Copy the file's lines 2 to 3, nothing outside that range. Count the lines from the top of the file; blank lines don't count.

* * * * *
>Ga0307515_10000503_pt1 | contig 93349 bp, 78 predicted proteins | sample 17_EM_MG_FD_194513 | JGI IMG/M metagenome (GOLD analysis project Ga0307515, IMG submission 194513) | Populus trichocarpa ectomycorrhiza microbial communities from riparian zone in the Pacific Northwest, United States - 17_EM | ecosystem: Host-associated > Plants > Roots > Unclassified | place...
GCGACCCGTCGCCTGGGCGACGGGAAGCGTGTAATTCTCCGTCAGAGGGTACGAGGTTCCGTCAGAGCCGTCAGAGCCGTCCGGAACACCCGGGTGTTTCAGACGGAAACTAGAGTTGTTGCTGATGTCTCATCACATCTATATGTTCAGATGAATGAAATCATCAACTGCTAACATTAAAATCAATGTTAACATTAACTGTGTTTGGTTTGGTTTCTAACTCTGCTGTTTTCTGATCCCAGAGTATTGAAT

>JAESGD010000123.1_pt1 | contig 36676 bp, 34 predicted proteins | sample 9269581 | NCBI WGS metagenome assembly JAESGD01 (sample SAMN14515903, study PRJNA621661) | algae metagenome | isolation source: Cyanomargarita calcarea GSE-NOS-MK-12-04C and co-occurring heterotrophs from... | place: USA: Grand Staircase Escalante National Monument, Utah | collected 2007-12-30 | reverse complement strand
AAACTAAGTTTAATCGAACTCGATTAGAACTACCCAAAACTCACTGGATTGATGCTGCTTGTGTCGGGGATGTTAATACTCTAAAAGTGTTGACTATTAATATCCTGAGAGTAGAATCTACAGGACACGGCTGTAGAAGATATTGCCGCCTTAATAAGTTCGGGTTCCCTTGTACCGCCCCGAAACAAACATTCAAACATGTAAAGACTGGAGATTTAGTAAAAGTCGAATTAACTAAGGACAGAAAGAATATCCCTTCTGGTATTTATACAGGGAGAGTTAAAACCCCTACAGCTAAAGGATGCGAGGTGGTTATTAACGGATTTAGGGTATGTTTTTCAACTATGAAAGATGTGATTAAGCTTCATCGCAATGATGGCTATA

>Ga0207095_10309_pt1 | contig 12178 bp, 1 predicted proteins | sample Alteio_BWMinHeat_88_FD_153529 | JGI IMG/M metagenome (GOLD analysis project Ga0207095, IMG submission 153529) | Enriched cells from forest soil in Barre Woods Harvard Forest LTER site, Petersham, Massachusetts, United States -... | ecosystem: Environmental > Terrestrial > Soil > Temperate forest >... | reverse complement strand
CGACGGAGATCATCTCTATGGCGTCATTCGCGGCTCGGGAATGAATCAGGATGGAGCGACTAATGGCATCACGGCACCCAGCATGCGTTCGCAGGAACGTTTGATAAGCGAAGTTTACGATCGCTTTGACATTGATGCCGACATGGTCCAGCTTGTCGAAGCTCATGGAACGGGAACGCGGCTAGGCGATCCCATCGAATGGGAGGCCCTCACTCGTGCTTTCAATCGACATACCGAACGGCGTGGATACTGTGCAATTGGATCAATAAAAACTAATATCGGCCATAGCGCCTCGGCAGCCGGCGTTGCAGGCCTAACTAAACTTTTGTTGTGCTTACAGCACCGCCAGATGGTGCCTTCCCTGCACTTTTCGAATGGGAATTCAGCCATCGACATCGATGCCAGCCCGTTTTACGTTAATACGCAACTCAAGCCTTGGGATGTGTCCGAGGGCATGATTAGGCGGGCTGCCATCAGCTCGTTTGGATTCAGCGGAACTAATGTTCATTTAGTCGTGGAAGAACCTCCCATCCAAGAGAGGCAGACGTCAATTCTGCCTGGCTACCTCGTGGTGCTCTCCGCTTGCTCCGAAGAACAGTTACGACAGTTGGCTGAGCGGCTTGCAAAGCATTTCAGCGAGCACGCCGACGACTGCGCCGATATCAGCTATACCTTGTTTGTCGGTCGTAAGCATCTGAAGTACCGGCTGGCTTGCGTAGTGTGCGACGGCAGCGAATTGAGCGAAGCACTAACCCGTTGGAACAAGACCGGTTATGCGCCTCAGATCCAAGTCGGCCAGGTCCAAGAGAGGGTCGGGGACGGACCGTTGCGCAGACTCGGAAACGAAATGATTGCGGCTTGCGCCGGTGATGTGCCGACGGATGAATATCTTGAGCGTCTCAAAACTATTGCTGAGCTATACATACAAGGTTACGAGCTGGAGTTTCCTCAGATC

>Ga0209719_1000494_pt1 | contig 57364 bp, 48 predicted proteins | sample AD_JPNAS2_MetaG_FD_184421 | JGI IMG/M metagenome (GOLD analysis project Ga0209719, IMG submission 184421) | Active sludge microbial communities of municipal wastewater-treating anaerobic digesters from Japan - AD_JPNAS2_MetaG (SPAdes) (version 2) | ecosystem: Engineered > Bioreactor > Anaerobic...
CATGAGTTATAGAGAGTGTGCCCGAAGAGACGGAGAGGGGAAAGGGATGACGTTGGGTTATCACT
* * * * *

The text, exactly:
GCGACCCGTCGCCTGGGCGACGGGAAGCGTGTAATTCTCCGTCAGAGGGTACGAGGTTCCGTCAGAGCCGTCAGAGCCGTCCGGAACACCCGGGTGTTTCAGACGGAAACTAGAGTTGTTGCTGATGTCTCATCACATCTATATGTTCAGATGAATGAAATCATCAACTGCTAACATTAAAATCAATGTTAACATTAACTGTGTTTGGTTTGGTTTCTAACTCTGCTGTTTTCTGATCCCAGAGTATTGAAT

>JAESGD010000123.1_pt1 | contig 36676 bp, 34 predicted proteins | sample 9269581 | NCBI WGS metagenome assembly JAESGD01 (sample SAMN14515903, study PRJNA621661) | algae metagenome | isolation source: Cyanomargarita calcarea GSE-NOS-MK-12-04C and co-occurring heterotrophs from... | place: USA: Grand Staircase Escalante National Monument, Utah | collected 2007-12-30 | reverse complement strand